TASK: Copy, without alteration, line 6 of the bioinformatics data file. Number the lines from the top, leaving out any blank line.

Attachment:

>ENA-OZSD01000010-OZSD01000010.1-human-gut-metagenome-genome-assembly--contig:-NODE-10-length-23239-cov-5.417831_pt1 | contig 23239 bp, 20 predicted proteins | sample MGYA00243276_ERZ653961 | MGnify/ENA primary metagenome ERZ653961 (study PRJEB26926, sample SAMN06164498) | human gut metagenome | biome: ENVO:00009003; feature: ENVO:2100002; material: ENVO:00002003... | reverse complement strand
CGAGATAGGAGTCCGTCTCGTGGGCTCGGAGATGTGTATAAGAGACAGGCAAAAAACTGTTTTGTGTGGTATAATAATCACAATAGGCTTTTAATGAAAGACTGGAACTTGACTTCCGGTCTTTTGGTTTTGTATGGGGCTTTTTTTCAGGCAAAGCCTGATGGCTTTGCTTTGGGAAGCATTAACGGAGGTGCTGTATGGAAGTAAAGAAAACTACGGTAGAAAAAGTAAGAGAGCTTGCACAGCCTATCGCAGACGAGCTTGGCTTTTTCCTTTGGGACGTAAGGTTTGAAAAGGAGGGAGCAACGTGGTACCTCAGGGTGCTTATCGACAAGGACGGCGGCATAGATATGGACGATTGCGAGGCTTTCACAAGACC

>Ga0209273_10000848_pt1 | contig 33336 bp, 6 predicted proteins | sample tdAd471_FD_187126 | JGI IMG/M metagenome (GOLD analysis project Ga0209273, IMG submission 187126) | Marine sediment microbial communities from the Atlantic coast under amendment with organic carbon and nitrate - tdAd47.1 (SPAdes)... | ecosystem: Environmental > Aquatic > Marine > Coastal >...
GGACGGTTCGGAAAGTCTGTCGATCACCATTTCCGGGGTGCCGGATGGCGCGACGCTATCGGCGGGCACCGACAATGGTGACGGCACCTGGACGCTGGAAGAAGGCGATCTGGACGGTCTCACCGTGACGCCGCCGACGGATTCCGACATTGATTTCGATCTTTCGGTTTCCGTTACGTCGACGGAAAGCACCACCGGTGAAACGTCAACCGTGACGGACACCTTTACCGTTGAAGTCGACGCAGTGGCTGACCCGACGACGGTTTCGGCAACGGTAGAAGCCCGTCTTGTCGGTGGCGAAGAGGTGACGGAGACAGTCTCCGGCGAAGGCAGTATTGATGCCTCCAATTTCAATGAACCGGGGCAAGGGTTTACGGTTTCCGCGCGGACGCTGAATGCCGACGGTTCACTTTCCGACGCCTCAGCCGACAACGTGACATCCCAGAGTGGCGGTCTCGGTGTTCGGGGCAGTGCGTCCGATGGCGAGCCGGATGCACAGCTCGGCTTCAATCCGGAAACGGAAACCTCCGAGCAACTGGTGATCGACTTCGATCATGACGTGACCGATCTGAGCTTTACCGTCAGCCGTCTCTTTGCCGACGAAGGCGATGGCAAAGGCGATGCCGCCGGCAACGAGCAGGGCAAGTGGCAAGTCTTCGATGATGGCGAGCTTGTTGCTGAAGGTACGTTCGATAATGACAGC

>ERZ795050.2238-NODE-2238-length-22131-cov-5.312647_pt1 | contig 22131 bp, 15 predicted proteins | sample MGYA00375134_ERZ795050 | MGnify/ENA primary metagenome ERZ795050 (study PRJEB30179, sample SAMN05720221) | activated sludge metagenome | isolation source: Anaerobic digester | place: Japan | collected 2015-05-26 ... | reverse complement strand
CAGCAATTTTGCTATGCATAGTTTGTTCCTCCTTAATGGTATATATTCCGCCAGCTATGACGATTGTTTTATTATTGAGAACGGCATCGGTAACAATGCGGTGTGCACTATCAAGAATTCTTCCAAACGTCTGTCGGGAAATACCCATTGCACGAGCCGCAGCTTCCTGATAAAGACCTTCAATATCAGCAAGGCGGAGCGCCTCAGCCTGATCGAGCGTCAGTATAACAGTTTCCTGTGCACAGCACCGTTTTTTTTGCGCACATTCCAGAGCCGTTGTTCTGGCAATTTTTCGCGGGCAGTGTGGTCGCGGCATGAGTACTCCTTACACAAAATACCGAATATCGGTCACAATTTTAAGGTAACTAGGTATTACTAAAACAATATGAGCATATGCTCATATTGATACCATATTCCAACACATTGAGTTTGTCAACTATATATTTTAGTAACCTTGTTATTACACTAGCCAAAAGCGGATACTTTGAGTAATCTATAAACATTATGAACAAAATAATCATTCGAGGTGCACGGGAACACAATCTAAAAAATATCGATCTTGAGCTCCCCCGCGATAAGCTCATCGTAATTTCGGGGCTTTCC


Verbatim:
CAGCAATTTTGCTATGCATAGTTTGTTCCTCCTTAATGGTATATATTCCGCCAGCTATGACGATTGTTTTATTATTGAGAACGGCATCGGTAACAATGCGGTGTGCACTATCAAGAATTCTTCCAAACGTCTGTCGGGAAATACCCATTGCACGAGCCGCAGCTTCCTGATAAAGACCTTCAATATCAGCAAGGCGGAGCGCCTCAGCCTGATCGAGCGTCAGTATAACAGTTTCCTGTGCACAGCACCGTTTTTTTTGCGCACATTCCAGAGCCGTTGTTCTGGCAATTTTTCGCGGGCAGTGTGGTCGCGGCATGAGTACTCCTTACACAAAATACCGAATATCGGTCACAATTTTAAGGTAACTAGGTATTACTAAAACAATATGAGCATATGCTCATATTGATACCATATTCCAACACATTGAGTTTGTCAACTATATATTTTAGTAACCTTGTTATTACACTAGCCAAAAGCGGATACTTTGAGTAATCTATAAACATTATGAACAAAATAATCATTCGAGGTGCACGGGAACACAATCTAAAAAATATCGATCTTGAGCTCCCCCGCGATAAGCTCATCGTAATTTCGGGGCTTTCC